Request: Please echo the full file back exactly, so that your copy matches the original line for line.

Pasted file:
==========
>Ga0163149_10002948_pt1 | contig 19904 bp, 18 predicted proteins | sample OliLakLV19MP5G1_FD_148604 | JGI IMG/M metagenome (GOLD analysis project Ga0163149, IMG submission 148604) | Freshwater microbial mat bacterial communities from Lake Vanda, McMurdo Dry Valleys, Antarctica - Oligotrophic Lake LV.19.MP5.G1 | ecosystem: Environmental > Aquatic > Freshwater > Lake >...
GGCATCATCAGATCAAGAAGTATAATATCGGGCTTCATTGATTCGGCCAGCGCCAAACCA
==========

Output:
>Ga0163149_10002948_pt1 | contig 19904 bp, 18 predicted proteins | sample OliLakLV19MP5G1_FD_148604 | JGI IMG/M metagenome (GOLD analysis project Ga0163149, IMG submission 148604) | Freshwater microbial mat bacterial communities from Lake Vanda, McMurdo Dry Valleys, Antarctica - Oligotrophic Lake LV.19.MP5.G1 | ecosystem: Environmental > Aquatic > Freshwater > Lake >...
GGCATCATCAGATCAAGAAGTATAATATCGGGCTTCATTGATTCGGCCAGCGCCAAACCA